Published by the Students of Johns Hopkins since 1896
January 26, 2023

SGA discusses espionage charges and relationship with The News-Letter

By EDDIE TOR | April 1, 2022

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COURTESY OF CLAIRE BADREAU

SGA discussed legislation relating to recent News-Letter behavior.

APRIL FOOL’S: This article was published as part of The News-Letter’s annual April Fool’s edition, an attempt at adding some humor to a newspaper that is normally very serious about its reporting. 

The Student Government Association (SGA) held its weekly meeting on March 28 to discuss charges of espionage against The News-Letter, a reevaluation of its relationship with the University’s student-run newspaper and some other uninteresting bureaucracy. 

Espionage charges 

SGA members discussed a bill formally accusing The News-Letter of espionage regarding SGA’s highly secretive (and drama-filled) closed sessions and sanctioning the paper for doing so. Closed sessions, according to the SGA constitutions, are designed “to deliberate upon impeachment and other sensitive matters deemed necessary by the Senate.”

  • The bill, presented by Executive Council President Millie Eisenhower, accused The News-Letter of "heinous acts of espionage and a breach of the integrity of our closed sessions.” In retaliation, the bill would authorize the SGA executive board to detain The News-Letter writers without warning as well as seize and destroy any writing materials it deems a breach of security.
  • Eisenhower argued that The News-Letter "violated our trust by intruding on what is explicitly closed off to the public. We made it clear that some business stays out of the paper.”
  • The News-Letter Editor present at the meeting, Eddie Tor, dismissed these concerns as overblown. “This is all a misunderstanding,“ Tor said. “What really happened was that our assigned writer fell asleep during the meeting and nobody there realized this until he woke up during the closed session.”
  • Tor noted that this wasn’t entirely surprising that one would fall asleep at an SGA meeting, commenting, “I mean, come on? Have you been to these things? They spend up to two to three hours on a Tuesday night hashing out some dry bureaucratic procedure or a bill vote where either it’s unanimous approval or someone decides to do some unnecessary performative theatrics that holds up everything.” 
  • Eisenhower disagreed, claiming that she has evidence of an espionage conspiracy. “Based on the results of interrogating the writer via driving them to insanity by forcing them to listen to a copy of the SGA bylaws, we have conclusive proof that the editors sleep-deprived their writer in order for them to fall asleep during the meeting and wake up during the closed session,” she said.
  • These concerns were again viewed dismissively by Tor, who remarked that “there are so many other causes for sleep deprivation here at Hopkins and The News-Letter is only one of them.” 
  • The bill was unsurprisingly and disturbingly passed unanimously. Tor joked, “I am not sure whether to be amused or frightened that this is one of the few consequential things SGA actually has done. I guess they finally got some power in the end.”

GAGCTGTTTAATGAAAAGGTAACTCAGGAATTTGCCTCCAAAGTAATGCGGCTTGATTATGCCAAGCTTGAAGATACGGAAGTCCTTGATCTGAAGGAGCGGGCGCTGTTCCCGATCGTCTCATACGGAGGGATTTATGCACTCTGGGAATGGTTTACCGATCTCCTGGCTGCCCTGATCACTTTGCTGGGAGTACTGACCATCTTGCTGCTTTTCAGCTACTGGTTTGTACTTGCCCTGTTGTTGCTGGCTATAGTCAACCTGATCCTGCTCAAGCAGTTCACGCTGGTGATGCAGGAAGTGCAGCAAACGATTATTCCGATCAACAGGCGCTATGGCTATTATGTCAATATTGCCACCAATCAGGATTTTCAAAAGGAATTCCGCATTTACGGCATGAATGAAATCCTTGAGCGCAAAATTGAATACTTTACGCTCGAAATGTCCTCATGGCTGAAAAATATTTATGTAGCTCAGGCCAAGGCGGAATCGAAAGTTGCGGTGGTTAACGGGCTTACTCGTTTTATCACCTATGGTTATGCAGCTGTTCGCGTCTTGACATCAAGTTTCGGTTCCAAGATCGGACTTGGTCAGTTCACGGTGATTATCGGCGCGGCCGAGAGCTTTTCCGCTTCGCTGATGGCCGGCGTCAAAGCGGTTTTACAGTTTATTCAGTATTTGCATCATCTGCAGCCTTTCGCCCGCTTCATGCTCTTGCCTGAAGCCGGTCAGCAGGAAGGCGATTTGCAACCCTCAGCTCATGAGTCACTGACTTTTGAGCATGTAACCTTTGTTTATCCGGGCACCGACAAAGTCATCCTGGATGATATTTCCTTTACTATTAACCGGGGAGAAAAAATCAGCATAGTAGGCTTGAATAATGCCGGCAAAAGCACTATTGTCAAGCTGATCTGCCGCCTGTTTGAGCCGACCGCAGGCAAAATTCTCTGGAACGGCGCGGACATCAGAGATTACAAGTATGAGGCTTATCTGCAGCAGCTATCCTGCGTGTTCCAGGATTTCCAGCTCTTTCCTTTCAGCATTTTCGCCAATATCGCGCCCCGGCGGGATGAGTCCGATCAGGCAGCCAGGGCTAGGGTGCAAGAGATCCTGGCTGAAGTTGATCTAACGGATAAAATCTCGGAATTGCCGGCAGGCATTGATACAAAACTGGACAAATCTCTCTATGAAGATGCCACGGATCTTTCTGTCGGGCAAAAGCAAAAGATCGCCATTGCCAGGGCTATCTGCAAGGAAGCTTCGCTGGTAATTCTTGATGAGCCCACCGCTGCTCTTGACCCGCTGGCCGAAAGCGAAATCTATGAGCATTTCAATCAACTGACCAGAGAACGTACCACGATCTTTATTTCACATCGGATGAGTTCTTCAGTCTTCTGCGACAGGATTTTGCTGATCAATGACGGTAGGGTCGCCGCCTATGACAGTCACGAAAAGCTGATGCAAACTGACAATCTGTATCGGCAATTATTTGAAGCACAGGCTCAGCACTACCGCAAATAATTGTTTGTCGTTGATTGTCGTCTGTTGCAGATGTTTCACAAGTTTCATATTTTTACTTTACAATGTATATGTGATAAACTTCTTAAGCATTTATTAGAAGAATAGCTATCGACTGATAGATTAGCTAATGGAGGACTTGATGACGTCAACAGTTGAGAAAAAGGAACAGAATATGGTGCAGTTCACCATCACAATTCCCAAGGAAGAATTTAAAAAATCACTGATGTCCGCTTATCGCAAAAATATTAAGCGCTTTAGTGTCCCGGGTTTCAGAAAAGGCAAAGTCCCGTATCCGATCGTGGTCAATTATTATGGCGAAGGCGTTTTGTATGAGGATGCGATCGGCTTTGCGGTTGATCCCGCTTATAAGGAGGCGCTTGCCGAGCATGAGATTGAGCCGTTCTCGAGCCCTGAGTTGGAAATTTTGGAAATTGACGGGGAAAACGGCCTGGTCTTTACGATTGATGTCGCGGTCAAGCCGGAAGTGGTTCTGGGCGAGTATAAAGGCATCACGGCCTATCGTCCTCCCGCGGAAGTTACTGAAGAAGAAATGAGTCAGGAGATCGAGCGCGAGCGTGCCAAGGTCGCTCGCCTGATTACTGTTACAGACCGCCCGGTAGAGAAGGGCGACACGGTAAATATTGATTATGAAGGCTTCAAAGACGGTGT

• Tor also asked, “Why such secrecy? I mean, what could they be possibly discussing in there that needs to be kept under wraps? A luxurious cruise? A trip to Cancún?” 

Reevaluating the relationship

The accusations of espionage have prompted renewed calls among SGA members to reevaluate the relationship between them and the paper.

  • Junior Class Senator Quad Keyser expressed her concern at what she views as the intrusive nature of The News-Letter. “They’re like a toxic ex that you need to dump,” she said. “They show up to all of our meetings to know what we’re up to — and this spying scandal isn’t helping.” 
  • Tor responded to this jab by saying, “First of all, bold of you to assume that Hopkins students will understand dating analogies. Second of all, why in the world use a romantic relationship as a parallel to this one? If anything, the relationship between the press and a government isn’t supposed to be exactly the ideal couple.”
  • Sophomore Class Senator Bee Level concurred, adding that SGA members should just conduct more of their business in the closed sessions in order to shield them from The News-Letter. 
  • Freshman Class President Aae Level pushed for an even more radical solution, suggesting, “We should just ban the paper from attending our meetings and only let them attend at our discretion.” He also suggested that SGA “supervise what is written in order to ensure that the information is truthful and correct. Do you know how many times they misquote us? Also, I don’t like their coverage sometimes.” 
  • Tor commented that “this is a poorly disguised attempt to crack down on free press. At least this time the meeting is interesting.”

The bureaucratic procedural work 

Per usual, SGA also went through the usual bureaucratic steps that it does for every meeting. 

  • SGA members voted unanimously to create an anti-espionage committee with Aae Level being confirmed as its chair and Bee Level as its co-chair.

SGA also agreed to table future discussion on sanctions against The News-Letter for a future meeting.


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